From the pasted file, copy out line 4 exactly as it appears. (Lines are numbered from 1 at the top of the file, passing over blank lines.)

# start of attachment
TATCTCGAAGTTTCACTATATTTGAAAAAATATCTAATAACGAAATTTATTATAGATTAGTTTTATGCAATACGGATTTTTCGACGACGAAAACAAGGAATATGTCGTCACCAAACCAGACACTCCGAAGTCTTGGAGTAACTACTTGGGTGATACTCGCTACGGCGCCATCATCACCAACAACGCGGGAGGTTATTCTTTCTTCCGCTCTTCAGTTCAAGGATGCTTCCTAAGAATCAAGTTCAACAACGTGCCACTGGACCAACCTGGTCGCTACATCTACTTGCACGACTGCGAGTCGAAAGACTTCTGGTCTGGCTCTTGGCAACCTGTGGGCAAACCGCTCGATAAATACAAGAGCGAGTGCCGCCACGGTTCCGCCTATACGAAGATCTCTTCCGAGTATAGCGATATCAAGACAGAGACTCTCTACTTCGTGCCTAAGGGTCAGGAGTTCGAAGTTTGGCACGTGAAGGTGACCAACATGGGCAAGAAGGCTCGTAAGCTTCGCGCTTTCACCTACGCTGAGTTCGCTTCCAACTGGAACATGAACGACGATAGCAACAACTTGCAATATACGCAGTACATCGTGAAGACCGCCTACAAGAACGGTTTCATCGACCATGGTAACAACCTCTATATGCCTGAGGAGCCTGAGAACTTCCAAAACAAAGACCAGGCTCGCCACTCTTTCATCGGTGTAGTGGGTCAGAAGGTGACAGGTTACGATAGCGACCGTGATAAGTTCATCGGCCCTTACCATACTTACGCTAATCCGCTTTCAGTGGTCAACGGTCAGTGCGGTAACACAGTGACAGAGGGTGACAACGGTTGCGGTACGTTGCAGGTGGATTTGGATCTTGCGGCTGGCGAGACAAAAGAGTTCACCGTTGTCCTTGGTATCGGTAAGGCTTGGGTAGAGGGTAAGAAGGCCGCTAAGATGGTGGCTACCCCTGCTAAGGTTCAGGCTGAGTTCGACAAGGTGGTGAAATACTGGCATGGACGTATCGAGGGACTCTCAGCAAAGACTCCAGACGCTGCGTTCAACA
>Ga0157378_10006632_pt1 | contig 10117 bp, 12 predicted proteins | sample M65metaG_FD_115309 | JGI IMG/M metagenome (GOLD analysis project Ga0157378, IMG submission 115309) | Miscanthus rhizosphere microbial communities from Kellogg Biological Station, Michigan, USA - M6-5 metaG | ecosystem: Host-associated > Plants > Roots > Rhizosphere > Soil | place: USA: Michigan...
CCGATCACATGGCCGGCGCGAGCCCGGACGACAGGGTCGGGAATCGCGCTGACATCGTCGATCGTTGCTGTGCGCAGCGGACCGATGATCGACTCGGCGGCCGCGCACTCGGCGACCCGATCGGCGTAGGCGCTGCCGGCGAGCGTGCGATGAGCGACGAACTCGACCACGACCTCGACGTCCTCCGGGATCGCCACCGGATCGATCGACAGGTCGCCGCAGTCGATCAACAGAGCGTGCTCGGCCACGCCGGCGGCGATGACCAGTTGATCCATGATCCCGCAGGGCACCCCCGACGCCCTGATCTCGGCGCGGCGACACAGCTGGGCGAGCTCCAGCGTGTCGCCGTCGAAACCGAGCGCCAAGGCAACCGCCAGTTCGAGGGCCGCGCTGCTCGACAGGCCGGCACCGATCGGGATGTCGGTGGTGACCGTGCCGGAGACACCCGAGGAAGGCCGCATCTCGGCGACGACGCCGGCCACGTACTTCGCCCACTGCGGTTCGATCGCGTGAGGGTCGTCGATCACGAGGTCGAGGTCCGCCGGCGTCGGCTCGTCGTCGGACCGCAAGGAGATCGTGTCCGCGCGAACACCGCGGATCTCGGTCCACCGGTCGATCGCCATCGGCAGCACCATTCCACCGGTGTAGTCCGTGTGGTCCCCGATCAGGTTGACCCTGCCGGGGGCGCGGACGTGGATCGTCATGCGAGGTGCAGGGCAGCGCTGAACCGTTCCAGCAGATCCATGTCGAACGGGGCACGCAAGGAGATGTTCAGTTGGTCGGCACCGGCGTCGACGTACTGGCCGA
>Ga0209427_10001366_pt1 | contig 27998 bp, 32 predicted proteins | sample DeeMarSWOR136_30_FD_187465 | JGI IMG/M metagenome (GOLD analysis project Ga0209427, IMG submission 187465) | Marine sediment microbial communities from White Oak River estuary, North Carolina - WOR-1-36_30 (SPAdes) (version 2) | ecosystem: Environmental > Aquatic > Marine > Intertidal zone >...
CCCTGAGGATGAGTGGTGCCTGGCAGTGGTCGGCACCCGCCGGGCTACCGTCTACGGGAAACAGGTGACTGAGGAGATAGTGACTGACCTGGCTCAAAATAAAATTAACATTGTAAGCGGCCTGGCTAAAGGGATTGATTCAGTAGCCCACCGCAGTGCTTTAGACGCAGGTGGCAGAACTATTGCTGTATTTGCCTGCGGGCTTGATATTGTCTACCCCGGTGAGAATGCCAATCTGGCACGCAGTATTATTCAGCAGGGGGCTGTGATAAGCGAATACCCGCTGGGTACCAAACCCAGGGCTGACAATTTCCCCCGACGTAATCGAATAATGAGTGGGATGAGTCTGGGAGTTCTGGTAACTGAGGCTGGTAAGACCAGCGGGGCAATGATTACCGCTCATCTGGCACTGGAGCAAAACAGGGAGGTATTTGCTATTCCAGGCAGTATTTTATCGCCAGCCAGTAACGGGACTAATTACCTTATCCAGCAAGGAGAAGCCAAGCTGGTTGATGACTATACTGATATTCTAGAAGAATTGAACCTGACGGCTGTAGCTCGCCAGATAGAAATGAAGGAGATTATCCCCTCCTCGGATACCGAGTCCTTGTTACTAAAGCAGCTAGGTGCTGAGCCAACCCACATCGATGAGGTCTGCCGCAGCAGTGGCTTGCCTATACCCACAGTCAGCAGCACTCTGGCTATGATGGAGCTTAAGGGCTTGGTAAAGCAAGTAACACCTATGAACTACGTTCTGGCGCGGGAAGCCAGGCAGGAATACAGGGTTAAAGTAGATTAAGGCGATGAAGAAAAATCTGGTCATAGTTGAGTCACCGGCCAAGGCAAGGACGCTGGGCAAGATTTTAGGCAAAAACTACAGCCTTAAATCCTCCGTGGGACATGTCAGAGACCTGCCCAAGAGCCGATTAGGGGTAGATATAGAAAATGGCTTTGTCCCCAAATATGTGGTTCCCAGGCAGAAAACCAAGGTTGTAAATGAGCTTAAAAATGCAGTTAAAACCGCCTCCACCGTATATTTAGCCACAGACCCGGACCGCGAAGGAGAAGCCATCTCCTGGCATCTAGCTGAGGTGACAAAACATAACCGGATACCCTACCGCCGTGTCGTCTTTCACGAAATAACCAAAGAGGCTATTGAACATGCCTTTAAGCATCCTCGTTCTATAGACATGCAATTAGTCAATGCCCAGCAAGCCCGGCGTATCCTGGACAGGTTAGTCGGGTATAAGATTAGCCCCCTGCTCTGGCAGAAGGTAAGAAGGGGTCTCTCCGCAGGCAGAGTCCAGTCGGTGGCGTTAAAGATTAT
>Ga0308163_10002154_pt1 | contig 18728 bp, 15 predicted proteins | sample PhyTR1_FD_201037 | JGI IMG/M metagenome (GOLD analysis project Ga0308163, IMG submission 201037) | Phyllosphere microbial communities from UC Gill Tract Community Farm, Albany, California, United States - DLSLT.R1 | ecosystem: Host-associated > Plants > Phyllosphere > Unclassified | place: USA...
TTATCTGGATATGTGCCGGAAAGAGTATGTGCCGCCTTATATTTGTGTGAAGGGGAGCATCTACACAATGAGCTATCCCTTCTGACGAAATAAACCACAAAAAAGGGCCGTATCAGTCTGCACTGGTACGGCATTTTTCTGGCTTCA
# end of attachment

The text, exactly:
>Ga0209427_10001366_pt1 | contig 27998 bp, 32 predicted proteins | sample DeeMarSWOR136_30_FD_187465 | JGI IMG/M metagenome (GOLD analysis project Ga0209427, IMG submission 187465) | Marine sediment microbial communities from White Oak River estuary, North Carolina - WOR-1-36_30 (SPAdes) (version 2) | ecosystem: Environmental > Aquatic > Marine > Intertidal zone >...